Pederson: I think it mainly had to do with her opponent, [Democrat Jim Graves]. People are very concerned about jobs and economic growth, and she had an opponent who was a successful business person who understood what it was to create jobs. Her Democratic opponent was also pro-life, and that’s very appealing to a lot of independents here in central Minnesota. He was also pro-Second Amendment, so really what it came down to was that the Democrats had a candidate that was more like congresswoman Bachmann than any other candidate they had before.
CR: How would you have handled the recent shutdown of the federal government? Should House Republicans have continued to fight the implementation of the new health care law?
Pederson: I don’t think that I would have done anything different at this point. One of my responsibilities here where I work is to negotiate the health and benefits package, and now I’m going to my staff with a 22 percent increase in their health premium package, and it’s a very difficult situation for working families in central Minnesota. That is not changing my position. I do believe that the states can handle health care issues better than the federal government, and the situation right now is very challenging, so I would have likely done all I could have to prevent it from being implemented.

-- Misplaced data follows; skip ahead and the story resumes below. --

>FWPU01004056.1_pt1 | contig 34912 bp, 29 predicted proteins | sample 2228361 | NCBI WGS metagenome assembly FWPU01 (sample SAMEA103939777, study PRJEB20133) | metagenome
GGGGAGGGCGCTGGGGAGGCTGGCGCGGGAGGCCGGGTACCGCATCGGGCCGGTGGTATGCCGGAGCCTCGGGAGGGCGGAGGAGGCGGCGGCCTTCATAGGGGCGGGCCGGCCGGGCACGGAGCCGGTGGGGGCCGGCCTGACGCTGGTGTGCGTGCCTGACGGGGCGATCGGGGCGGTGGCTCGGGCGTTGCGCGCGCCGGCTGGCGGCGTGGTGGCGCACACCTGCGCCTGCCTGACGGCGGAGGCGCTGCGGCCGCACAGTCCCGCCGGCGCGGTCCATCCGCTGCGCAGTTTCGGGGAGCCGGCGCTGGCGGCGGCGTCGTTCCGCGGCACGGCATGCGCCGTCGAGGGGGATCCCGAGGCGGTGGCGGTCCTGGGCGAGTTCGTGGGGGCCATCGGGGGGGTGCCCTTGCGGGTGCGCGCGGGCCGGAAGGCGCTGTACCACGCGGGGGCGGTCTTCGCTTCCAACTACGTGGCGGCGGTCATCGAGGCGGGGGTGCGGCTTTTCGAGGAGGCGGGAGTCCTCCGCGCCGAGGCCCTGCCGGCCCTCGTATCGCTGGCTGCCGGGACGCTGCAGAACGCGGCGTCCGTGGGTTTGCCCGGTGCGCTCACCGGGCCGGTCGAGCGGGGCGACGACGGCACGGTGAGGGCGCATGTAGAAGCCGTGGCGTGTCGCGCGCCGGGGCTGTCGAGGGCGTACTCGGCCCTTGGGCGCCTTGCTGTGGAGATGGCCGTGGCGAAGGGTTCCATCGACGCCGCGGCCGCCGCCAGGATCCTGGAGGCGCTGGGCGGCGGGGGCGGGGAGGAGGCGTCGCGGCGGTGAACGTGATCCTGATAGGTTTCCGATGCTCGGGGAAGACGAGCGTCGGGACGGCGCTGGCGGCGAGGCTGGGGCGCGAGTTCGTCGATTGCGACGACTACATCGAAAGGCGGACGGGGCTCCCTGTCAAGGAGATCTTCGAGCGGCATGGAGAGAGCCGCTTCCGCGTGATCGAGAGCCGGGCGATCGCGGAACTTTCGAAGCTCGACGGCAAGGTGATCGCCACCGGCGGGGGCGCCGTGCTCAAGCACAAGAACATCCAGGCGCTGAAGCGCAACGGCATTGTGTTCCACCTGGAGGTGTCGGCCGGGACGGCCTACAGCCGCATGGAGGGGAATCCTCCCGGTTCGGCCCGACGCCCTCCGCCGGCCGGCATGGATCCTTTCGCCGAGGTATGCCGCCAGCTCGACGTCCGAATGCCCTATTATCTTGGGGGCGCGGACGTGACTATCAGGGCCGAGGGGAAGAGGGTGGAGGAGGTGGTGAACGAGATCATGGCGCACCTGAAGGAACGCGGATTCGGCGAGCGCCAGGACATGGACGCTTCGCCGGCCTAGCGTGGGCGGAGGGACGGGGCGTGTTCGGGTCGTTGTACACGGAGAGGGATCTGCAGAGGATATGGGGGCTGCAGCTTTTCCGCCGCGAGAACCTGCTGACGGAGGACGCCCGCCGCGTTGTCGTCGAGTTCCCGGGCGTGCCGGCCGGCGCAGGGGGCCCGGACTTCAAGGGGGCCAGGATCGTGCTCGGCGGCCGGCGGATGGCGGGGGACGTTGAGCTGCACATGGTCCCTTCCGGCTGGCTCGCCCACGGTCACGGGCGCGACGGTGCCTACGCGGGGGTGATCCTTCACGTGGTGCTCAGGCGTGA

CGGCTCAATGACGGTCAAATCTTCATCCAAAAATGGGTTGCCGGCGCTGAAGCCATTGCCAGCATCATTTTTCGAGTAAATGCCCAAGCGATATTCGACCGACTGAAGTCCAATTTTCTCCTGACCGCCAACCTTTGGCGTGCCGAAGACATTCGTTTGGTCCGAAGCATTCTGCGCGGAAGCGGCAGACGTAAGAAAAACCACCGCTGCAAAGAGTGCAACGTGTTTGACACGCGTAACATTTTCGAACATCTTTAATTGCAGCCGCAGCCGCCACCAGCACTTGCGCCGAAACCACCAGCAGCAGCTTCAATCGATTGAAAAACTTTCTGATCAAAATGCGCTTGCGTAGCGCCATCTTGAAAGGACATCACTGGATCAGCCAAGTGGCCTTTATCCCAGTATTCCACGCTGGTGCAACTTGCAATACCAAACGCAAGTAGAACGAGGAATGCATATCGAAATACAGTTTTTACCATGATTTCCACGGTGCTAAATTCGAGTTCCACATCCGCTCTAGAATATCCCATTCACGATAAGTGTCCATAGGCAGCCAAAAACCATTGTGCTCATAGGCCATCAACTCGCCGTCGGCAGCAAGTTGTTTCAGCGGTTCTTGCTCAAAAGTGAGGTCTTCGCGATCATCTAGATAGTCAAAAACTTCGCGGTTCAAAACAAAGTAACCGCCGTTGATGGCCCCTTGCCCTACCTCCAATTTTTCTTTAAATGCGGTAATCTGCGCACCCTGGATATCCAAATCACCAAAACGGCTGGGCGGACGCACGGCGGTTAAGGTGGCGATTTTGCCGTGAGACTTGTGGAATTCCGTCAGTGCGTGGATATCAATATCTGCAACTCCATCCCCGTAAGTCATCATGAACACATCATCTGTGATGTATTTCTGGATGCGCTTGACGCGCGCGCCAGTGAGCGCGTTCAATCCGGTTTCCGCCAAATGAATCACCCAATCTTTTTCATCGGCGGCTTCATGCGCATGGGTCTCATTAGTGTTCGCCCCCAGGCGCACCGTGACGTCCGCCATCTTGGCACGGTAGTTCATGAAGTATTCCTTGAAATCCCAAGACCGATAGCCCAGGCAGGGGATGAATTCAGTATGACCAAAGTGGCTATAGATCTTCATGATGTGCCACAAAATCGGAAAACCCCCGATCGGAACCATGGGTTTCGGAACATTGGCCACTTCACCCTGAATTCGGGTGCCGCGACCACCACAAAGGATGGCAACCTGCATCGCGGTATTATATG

CR: What issues would you want to work on in Congress?
Pederson: There are priorities for the 6th District, and then there are priorities for the country. My priorities for the district relate specifically to transportation, jobs and economic development. We have the single most congested freight corridor in I-94 coming northwest out of the Twin Cities, and the second most congested freight corridor is Highway 10 coming northwest out of the Twin Cities. Two of the worst transportation corridors cut the 6th district right in half. Transportation has to be a priority.
And on a national level: The spending and the national deficit. I rarely talk to anybody that thinks this national deficit is anything we should be passing on to the next generation.
CR: How has the fundraising effort been going so far?
Pederson: We are encouraged and we are working at that every day. I’m not a wealthy person. I’m a hard-working, middle class family man. I think that’s what folks are looking for in a congressional candidate, and it’s something that differentiates myself from the other candidates.
I am not independently wealth and I will not be able to write myself checks in excess of $100,000. We are also not spending money at the level that other candidates are. It will be interesting to see if those spending levels will continue. My sense is it won’t, because many people believe that this district will stay under Republicans. Without congresswoman Bachmann as the opponent it’s not even on the radar for Democrats to try and take back. There is going to be a lot less money spent on this race than there has been historically.